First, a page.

Classic Hot Hatches: Golf GTi Vs 205 GTi Vs Fiesta RS


The battle of the superminis has raged for years and it’s one of the fiercest fought market sectors in the whole of the car industry. For those of us in the classic car market, however, we’re lucky enough to just be picking up on the hot hatches of yore, those cars that, in their day, were absolutely top of the range and now still represent fantastic, racy runabouts with plenty of street-cred to go with it.

Amongst the most popular hot hatches ever made were the VW Golf GTi (Mk2), the Peugeot 205 GTi and the Ford Fiesta (Mk3) RS Turbo. But, if you’re in the market for a hot hatch, where you should you plump your cash and what should you be looking for?

Volkswagen Golf (Mk2) GTi

1986-1992.1.8L/2.0L, 3/5 doors.

The Golf GTi is probably the best known of the classic hot hatches and that probably reflects the fact that the Golf was the UK’s twelfth bestselling car in 1990. Though it was designed as a cost effective volume seller by VW, it still exudes the quality of its time through function. The bodywork is boxy but still has a certain Bauhaus charm and the engine is well known for its reliability.

Good to know…that the volume of Golf GTis is much greater than either of its counterparts and, thus, there are plenty of models out there to choose from.

Look out for…boy racers. While some GTis have been looked after, well tuned and carefully used, some have just been thrashed. Take a good look at the service history and talk to your seller or you could be due a new clutch sooner than you think.

Expect to Pay…less than £1,000 for anything over 100,000 miles and around £2,500 for an extremely low mileage model. Running costs are usually low as there is a good supply of retrofit parts available.

Peugeot 205 GTi

1984-1992, 1.6/1.9, 3/5 doors.

The 205 was a make or break car for Peugeot; designed exclusively as a low-cost French runabout with hardy bodywork and not all that much power. The GTi version gives it some much needed beef, but unfortunately its popularity in the UK was its downfall. Many models were stolen and became hard to find insurance for.

Good to know…205s aren’t all that easy to come by in the UK, but there is an active import market for left-hand-drive models.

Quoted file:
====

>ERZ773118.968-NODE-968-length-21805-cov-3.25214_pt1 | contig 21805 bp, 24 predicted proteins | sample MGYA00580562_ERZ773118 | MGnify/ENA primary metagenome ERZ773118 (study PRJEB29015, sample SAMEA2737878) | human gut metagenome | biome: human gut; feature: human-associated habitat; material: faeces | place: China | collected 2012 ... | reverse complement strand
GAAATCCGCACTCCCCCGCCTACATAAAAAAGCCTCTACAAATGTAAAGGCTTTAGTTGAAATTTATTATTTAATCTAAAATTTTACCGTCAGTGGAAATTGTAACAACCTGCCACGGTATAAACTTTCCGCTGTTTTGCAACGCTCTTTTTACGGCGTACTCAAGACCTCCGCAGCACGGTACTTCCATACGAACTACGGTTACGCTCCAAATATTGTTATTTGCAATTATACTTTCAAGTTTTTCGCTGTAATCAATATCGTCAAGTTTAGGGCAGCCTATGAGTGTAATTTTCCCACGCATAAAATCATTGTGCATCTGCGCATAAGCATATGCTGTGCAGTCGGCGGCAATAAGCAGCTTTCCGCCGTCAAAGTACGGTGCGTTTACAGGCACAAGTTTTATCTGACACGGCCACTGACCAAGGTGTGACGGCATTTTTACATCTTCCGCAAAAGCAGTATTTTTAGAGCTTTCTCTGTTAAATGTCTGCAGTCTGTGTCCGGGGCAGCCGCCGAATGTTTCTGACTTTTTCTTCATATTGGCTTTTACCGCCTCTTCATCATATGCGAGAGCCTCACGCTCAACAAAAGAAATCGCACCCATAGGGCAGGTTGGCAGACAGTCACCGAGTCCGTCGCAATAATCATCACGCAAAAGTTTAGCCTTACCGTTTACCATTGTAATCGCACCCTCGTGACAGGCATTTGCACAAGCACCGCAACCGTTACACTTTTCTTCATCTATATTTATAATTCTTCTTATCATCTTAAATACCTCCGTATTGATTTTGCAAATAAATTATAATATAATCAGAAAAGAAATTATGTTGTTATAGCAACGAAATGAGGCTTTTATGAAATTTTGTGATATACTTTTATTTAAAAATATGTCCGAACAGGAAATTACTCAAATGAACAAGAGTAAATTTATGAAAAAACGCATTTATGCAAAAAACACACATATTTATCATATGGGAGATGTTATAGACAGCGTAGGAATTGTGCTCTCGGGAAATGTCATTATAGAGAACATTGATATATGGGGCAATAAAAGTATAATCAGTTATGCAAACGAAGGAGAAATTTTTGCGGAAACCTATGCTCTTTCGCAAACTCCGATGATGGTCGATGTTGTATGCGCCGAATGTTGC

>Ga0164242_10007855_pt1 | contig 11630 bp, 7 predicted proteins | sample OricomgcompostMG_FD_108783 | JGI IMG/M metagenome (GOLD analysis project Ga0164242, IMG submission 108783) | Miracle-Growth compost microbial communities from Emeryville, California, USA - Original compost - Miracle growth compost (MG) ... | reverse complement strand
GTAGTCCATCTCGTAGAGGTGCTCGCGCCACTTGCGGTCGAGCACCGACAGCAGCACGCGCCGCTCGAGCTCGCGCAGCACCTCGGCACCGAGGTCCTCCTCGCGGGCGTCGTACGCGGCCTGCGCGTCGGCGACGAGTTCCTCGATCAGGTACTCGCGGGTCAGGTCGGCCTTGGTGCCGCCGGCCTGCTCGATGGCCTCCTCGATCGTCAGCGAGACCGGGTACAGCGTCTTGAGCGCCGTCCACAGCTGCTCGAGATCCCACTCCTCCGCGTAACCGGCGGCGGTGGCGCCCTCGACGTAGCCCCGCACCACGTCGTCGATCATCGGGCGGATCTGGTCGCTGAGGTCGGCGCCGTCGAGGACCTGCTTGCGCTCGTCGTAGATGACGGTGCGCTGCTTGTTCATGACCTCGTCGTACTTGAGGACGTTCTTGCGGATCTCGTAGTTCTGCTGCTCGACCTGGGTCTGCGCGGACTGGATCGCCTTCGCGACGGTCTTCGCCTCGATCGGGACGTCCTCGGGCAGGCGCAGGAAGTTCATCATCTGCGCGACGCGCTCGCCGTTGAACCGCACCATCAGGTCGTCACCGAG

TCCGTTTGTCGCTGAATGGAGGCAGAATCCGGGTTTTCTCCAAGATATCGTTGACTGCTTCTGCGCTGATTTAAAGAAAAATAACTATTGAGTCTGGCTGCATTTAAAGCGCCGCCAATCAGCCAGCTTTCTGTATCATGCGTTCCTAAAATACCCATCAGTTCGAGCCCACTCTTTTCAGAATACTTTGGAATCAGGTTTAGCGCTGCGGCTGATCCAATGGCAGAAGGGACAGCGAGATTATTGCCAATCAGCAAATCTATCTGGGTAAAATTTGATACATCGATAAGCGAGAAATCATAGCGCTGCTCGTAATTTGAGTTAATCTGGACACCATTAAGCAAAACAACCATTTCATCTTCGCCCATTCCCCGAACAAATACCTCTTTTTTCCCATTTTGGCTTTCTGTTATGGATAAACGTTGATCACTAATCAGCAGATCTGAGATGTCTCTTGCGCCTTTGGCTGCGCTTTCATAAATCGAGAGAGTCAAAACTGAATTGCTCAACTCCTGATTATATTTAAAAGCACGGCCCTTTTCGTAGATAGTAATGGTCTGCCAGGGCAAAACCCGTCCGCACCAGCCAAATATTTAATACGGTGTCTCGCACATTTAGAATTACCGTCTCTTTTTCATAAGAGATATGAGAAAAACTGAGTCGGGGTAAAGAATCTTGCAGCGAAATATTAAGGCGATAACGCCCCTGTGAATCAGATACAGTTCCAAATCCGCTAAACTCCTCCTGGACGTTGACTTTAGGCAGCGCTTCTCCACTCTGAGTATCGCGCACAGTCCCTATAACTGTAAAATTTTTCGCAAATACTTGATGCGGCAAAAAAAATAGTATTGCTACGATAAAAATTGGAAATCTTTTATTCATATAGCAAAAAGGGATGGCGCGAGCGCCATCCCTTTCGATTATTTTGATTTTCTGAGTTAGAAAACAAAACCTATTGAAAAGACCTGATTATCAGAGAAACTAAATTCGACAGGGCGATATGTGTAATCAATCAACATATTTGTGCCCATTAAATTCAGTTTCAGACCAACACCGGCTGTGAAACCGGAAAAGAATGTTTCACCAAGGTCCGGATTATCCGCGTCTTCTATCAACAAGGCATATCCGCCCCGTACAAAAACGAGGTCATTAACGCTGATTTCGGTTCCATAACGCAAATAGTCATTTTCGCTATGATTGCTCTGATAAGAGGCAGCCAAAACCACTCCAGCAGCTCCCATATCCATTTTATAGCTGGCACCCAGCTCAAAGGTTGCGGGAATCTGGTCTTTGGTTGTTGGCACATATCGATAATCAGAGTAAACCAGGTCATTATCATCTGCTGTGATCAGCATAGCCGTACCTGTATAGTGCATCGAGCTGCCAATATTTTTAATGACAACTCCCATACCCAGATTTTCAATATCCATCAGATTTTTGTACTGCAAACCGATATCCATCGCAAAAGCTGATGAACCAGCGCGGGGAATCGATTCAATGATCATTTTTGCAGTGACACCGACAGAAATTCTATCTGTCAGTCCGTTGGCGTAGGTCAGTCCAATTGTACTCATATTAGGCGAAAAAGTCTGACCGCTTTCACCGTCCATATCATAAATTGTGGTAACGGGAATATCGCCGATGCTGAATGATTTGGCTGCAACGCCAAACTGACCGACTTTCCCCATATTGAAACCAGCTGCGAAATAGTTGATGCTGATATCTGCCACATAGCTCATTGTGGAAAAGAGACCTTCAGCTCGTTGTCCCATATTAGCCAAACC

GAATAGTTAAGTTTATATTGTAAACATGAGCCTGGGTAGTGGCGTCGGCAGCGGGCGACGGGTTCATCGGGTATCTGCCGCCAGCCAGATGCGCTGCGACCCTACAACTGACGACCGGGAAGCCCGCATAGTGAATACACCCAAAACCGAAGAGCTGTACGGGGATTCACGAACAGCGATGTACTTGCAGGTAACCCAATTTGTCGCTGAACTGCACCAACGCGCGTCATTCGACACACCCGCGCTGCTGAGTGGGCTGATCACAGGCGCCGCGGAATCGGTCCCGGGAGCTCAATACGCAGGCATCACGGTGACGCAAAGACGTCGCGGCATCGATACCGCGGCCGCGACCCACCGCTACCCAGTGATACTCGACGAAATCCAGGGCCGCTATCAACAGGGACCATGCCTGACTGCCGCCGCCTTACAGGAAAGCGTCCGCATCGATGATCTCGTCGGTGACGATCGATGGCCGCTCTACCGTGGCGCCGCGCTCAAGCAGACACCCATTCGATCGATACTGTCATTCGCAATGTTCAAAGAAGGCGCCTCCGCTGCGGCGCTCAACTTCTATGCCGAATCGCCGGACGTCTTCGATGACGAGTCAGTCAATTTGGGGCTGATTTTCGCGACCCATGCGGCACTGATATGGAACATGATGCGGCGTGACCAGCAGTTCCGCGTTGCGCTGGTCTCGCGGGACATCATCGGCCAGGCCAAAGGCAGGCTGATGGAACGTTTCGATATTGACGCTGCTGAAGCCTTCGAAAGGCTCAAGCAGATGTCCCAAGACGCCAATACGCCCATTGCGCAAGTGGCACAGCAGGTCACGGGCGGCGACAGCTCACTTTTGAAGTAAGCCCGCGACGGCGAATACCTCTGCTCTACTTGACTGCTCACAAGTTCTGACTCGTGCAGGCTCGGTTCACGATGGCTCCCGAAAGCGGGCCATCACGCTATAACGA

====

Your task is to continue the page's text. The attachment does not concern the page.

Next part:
Look out for…collectors’ editions. Some increase the value (such as the ‘Gentry) but some don’t. Despite its sporty body-kit the “Rallye’ is not a GTi at all.

Expect to Pay…as little as you can. There are some low mileage models out there for below £1,000 and the classic car insurance should be cheap too.

Ford Fiesta XRi2/RS

1989-1997, 1.4/1.6/1.8, 3/5 doors.

On the back of the extremely successful Escort RS, Ford knew there would be a demand for a sportier model of its smaller hatchback the Fiesta. The model did take some tinkering and Ford began with the XRi2 in the late 1980s before releasing the more mature RS. There were two engines used for the RS, the ‘Turbo’ with a CVH engine which was superseded by the RS 1800. All still make great cars, but the Turbo is of particular note to classic collectors.

Good to know…Ford’s tinkering left many owners wanting something more and it’s not uncommon to find heavily modified RS models.

Look out for…Modified Fiestas that pose as RS or XRi2s. The sporty bodywork is quite easy to replicate!

Expect to pay: RS Turbos are rare, so can fetch around £2,500 for low volume models. Other than that, an XRi can be found for £1000 but don’t be overcharged for aftermarket additions.

For classic car insurance visit Lancaster Insurance.

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